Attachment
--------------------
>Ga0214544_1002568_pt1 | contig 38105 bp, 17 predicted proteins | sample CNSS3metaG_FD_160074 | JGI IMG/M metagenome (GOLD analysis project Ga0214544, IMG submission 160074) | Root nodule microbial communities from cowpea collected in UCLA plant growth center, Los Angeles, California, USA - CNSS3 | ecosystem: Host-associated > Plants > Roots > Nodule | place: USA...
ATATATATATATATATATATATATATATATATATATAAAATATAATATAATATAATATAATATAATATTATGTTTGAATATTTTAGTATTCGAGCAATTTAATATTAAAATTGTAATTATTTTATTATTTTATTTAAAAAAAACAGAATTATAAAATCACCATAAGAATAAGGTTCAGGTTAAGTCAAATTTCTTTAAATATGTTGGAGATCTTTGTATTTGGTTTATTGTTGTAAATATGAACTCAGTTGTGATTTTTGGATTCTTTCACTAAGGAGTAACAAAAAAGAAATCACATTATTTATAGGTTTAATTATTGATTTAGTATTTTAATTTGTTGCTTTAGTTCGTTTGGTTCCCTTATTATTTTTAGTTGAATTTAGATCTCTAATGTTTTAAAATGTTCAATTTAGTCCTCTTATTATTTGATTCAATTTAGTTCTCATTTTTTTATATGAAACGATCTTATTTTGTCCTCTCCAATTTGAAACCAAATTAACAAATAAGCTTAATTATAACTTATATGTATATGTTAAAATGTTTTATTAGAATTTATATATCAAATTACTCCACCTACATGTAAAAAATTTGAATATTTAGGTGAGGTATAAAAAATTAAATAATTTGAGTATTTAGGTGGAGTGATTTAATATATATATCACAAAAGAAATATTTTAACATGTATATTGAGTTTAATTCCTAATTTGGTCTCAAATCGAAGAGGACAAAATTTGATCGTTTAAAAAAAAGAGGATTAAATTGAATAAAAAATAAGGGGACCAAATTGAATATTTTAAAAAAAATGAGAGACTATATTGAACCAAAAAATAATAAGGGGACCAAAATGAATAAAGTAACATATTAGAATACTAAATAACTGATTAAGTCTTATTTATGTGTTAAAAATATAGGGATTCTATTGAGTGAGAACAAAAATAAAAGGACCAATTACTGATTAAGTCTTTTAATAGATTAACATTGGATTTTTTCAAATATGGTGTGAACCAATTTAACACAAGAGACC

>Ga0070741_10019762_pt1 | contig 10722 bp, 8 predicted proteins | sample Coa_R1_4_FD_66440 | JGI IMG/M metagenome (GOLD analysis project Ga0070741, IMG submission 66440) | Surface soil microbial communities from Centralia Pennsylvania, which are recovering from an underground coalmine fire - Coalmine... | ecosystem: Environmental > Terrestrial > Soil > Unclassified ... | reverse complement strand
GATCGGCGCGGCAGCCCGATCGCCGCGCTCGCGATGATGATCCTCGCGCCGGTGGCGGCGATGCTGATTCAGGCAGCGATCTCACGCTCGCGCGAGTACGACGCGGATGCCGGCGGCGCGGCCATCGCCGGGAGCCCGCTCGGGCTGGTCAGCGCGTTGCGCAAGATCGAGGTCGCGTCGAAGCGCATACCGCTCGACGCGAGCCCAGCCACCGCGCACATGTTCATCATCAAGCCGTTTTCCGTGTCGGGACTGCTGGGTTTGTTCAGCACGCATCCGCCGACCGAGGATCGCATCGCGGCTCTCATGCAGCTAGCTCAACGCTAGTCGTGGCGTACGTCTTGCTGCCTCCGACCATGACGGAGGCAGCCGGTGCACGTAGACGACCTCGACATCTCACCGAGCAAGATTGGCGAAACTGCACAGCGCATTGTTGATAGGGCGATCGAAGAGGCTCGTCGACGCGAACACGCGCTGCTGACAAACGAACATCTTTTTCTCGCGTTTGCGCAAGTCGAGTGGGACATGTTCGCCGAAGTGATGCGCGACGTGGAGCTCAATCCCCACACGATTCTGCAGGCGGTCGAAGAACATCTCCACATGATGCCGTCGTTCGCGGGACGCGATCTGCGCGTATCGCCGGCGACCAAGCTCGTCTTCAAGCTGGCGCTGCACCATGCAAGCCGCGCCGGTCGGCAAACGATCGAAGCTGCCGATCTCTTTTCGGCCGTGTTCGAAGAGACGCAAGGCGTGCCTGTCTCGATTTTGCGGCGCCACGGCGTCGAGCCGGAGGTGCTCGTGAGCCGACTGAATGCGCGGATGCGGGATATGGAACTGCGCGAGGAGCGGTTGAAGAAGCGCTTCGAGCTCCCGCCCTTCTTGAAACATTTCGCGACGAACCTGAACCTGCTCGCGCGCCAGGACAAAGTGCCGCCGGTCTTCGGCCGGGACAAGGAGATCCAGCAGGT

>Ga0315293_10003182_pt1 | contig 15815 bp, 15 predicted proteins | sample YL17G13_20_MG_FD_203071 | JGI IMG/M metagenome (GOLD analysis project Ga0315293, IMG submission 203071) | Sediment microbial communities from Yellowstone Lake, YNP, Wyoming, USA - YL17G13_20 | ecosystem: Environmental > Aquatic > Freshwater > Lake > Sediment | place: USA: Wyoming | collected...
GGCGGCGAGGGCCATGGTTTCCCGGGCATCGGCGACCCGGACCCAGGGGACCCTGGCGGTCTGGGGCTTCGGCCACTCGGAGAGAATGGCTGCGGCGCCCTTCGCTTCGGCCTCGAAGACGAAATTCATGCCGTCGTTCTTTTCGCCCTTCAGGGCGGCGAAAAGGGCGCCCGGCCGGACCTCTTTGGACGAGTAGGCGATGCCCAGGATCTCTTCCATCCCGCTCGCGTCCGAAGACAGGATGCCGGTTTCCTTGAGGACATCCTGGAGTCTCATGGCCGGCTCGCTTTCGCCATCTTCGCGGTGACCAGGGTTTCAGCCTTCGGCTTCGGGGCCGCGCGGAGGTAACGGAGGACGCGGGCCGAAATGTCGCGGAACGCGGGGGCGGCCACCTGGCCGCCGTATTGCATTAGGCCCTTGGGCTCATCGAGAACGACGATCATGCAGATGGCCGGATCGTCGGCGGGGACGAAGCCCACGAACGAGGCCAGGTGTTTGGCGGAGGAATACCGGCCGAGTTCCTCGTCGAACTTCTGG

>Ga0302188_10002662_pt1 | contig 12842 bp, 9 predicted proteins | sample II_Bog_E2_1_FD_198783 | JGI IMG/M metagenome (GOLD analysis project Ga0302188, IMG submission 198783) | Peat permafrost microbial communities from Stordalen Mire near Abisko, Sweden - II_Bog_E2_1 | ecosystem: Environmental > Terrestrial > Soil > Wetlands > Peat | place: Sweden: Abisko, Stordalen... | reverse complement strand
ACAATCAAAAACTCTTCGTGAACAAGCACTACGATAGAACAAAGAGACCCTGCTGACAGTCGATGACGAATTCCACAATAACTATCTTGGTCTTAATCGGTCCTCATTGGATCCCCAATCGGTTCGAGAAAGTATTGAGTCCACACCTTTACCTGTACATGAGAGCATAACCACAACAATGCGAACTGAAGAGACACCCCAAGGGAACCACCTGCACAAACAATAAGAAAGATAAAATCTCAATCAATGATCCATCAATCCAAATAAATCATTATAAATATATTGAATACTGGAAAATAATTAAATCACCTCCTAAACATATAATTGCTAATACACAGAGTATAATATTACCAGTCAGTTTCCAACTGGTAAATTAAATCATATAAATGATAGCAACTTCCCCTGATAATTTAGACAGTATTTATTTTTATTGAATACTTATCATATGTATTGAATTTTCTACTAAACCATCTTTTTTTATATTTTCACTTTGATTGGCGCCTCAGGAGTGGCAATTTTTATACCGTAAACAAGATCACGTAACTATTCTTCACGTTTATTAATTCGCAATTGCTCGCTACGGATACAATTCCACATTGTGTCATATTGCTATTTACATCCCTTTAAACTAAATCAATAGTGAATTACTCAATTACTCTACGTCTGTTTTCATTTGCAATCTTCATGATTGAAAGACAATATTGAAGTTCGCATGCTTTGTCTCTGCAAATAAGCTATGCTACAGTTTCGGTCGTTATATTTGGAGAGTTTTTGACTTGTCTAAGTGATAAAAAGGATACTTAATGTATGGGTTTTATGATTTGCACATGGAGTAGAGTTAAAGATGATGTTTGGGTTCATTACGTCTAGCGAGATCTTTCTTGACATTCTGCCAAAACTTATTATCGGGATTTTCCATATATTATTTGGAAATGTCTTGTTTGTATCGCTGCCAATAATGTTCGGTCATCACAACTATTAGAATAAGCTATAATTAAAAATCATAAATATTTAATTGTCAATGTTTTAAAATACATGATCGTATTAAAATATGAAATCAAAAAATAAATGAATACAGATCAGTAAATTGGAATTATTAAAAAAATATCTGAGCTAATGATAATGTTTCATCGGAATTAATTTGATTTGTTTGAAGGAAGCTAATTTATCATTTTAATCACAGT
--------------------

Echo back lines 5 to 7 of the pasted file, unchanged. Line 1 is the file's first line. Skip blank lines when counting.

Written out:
>Ga0315293_10003182_pt1 | contig 15815 bp, 15 predicted proteins | sample YL17G13_20_MG_FD_203071 | JGI IMG/M metagenome (GOLD analysis project Ga0315293, IMG submission 203071) | Sediment microbial communities from Yellowstone Lake, YNP, Wyoming, USA - YL17G13_20 | ecosystem: Environmental > Aquatic > Freshwater > Lake > Sediment | place: USA: Wyoming | collected...
GGCGGCGAGGGCCATGGTTTCCCGGGCATCGGCGACCCGGACCCAGGGGACCCTGGCGGTCTGGGGCTTCGGCCACTCGGAGAGAATGGCTGCGGCGCCCTTCGCTTCGGCCTCGAAGACGAAATTCATGCCGTCGTTCTTTTCGCCCTTCAGGGCGGCGAAAAGGGCGCCCGGCCGGACCTCTTTGGACGAGTAGGCGATGCCCAGGATCTCTTCCATCCCGCTCGCGTCCGAAGACAGGATGCCGGTTTCCTTGAGGACATCCTGGAGTCTCATGGCCGGCTCGCTTTCGCCATCTTCGCGGTGACCAGGGTTTCAGCCTTCGGCTTCGGGGCCGCGCGGAGGTAACGGAGGACGCGGGCCGAAATGTCGCGGAACGCGGGGGCGGCCACCTGGCCGCCGTATTGCATTAGGCCCTTGGGCTCATCGAGAACGACGATCATGCAGATGGCCGGATCGTCGGCGGGGACGAAGCCCACGAACGAGGCCAGGTGTTTGGCGGAGGAATACCGGCCGAGTTCCTCGTCGAACTTCTGG

>Ga0302188_10002662_pt1 | contig 12842 bp, 9 predicted proteins | sample II_Bog_E2_1_FD_198783 | JGI IMG/M metagenome (GOLD analysis project Ga0302188, IMG submission 198783) | Peat permafrost microbial communities from Stordalen Mire near Abisko, Sweden - II_Bog_E2_1 | ecosystem: Environmental > Terrestrial > Soil > Wetlands > Peat | place: Sweden: Abisko, Stordalen... | reverse complement strand